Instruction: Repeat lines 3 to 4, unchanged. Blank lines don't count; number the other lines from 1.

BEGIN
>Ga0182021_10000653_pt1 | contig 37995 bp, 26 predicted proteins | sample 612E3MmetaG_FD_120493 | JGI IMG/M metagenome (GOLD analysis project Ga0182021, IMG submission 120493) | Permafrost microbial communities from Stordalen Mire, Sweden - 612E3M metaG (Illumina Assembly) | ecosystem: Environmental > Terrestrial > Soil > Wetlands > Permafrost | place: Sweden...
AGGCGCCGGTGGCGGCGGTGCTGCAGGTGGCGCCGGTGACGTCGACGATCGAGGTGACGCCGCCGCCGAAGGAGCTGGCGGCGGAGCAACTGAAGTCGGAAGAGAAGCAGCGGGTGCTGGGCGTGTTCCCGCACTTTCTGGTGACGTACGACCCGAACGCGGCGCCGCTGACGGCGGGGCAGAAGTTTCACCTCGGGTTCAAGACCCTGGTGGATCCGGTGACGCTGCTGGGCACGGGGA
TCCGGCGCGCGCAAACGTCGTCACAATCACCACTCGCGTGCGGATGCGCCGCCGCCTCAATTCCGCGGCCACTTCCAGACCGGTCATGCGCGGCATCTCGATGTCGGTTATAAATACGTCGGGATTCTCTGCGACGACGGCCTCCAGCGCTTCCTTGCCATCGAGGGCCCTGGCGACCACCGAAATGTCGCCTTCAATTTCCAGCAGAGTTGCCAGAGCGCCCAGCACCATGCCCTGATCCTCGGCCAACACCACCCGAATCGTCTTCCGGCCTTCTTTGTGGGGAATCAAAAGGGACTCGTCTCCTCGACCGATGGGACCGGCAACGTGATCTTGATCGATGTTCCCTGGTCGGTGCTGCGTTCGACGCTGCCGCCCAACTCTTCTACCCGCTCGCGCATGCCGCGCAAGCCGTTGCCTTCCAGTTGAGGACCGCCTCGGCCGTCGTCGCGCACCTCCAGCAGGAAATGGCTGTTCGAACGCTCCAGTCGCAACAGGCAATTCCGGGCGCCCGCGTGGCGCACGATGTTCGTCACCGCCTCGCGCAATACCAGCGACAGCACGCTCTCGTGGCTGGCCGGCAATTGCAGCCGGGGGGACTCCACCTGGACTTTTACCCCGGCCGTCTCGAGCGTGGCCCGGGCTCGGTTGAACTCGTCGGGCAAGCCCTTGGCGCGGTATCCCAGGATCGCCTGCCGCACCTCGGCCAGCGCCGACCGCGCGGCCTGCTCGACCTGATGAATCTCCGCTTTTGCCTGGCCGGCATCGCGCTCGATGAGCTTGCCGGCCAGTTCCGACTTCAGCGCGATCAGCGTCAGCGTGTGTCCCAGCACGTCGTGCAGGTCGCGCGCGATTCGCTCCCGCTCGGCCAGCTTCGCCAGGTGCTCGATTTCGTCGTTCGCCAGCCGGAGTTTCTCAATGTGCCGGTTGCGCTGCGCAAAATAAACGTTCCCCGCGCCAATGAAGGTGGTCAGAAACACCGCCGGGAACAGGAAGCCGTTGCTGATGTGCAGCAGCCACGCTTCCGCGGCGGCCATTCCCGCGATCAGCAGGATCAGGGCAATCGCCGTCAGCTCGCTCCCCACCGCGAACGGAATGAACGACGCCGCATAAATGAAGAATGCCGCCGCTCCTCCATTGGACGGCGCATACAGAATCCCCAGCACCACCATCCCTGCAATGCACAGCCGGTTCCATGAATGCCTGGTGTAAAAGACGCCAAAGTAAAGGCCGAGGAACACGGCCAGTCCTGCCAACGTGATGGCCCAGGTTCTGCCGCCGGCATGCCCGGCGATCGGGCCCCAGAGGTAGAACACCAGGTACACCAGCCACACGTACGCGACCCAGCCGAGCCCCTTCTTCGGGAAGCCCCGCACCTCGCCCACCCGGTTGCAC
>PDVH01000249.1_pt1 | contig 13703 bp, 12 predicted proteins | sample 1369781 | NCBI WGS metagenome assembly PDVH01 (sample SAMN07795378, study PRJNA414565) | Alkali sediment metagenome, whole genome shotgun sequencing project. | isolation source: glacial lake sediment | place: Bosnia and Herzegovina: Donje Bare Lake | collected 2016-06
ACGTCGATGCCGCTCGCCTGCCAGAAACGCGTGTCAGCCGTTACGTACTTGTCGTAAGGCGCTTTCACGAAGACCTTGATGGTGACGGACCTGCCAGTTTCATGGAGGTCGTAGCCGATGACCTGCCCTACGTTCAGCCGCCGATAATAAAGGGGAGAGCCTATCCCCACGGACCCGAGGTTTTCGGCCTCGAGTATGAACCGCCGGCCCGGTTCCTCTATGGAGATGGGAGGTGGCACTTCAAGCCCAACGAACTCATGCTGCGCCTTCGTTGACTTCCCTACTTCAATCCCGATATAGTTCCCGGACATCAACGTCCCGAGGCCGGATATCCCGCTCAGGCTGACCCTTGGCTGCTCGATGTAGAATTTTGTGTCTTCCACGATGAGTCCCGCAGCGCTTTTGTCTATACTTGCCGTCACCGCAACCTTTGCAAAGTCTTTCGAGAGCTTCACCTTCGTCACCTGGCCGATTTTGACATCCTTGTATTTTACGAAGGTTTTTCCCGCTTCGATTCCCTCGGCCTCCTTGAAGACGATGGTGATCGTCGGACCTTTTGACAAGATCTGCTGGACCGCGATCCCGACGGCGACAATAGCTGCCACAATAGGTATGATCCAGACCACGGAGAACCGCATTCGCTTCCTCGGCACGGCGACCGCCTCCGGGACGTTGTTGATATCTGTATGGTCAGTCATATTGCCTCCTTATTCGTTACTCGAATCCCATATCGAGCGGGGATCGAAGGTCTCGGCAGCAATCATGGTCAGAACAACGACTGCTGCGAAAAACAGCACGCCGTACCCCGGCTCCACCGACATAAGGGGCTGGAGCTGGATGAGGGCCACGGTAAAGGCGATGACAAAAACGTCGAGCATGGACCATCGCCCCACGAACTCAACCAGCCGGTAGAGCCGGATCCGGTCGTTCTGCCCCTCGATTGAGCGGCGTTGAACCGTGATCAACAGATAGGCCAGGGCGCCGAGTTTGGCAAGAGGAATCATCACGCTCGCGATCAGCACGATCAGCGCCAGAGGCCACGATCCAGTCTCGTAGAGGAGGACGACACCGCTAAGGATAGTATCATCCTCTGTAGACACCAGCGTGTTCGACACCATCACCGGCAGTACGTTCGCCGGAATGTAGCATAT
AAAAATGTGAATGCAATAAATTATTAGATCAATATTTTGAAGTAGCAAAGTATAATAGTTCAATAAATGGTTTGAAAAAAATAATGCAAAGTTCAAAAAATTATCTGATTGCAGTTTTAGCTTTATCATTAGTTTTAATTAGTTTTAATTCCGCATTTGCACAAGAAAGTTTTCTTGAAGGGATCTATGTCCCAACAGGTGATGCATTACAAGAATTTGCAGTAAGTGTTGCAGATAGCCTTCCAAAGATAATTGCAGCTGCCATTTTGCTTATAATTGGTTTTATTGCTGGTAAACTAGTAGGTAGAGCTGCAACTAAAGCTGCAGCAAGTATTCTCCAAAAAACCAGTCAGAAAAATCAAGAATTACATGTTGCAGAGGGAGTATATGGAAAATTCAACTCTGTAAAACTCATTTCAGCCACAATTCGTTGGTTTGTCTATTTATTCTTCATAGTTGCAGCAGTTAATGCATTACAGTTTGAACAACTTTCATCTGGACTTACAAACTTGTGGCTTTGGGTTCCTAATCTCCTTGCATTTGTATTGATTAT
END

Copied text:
TCCGGCGCGCGCAAACGTCGTCACAATCACCACTCGCGTGCGGATGCGCCGCCGCCTCAATTCCGCGGCCACTTCCAGACCGGTCATGCGCGGCATCTCGATGTCGGTTATAAATACGTCGGGATTCTCTGCGACGACGGCCTCCAGCGCTTCCTTGCCATCGAGGGCCCTGGCGACCACCGAAATGTCGCCTTCAATTTCCAGCAGAGTTGCCAGAGCGCCCAGCACCATGCCCTGATCCTCGGCCAACACCACCCGAATCGTCTTCCGGCCTTCTTTGTGGGGAATCAAAAGGGACTCGTCTCCTCGACCGATGGGACCGGCAACGTGATCTTGATCGATGTTCCCTGGTCGGTGCTGCGTTCGACGCTGCCGCCCAACTCTTCTACCCGCTCGCGCATGCCGCGCAAGCCGTTGCCTTCCAGTTGAGGACCGCCTCGGCCGTCGTCGCGCACCTCCAGCAGGAAATGGCTGTTCGAACGCTCCAGTCGCAACAGGCAATTCCGGGCGCCCGCGTGGCGCACGATGTTCGTCACCGCCTCGCGCAATACCAGCGACAGCACGCTCTCGTGGCTGGCCGGCAATTGCAGCCGGGGGGACTCCACCTGGACTTTTACCCCGGCCGTCTCGAGCGTGGCCCGGGCTCGGTTGAACTCGTCGGGCAAGCCCTTGGCGCGGTATCCCAGGATCGCCTGCCGCACCTCGGCCAGCGCCGACCGCGCGGCCTGCTCGACCTGATGAATCTCCGCTTTTGCCTGGCCGGCATCGCGCTCGATGAGCTTGCCGGCCAGTTCCGACTTCAGCGCGATCAGCGTCAGCGTGTGTCCCAGCACGTCGTGCAGGTCGCGCGCGATTCGCTCCCGCTCGGCCAGCTTCGCCAGGTGCTCGATTTCGTCGTTCGCCAGCCGGAGTTTCTCAATGTGCCGGTTGCGCTGCGCAAAATAAACGTTCCCCGCGCCAATGAAGGTGGTCAGAAACACCGCCGGGAACAGGAAGCCGTTGCTGATGTGCAGCAGCCACGCTTCCGCGGCGGCCATTCCCGCGATCAGCAGGATCAGGGCAATCGCCGTCAGCTCGCTCCCCACCGCGAACGGAATGAACGACGCCGCATAAATGAAGAATGCCGCCGCTCCTCCATTGGACGGCGCATACAGAATCCCCAGCACCACCATCCCTGCAATGCACAGCCGGTTCCATGAATGCCTGGTGTAAAAGACGCCAAAGTAAAGGCCGAGGAACACGGCCAGTCCTGCCAACGTGATGGCCCAGGTTCTGCCGCCGGCATGCCCGGCGATCGGGCCCCAGAGGTAGAACACCAGGTACACCAGCCACACGTACGCGACCCAGCCGAGCCCCTTCTTCGGGAAGCCCCGCACCTCGCCCACCCGGTTGCAC
>PDVH01000249.1_pt1 | contig 13703 bp, 12 predicted proteins | sample 1369781 | NCBI WGS metagenome assembly PDVH01 (sample SAMN07795378, study PRJNA414565) | Alkali sediment metagenome, whole genome shotgun sequencing project. | isolation source: glacial lake sediment | place: Bosnia and Herzegovina: Donje Bare Lake | collected 2016-06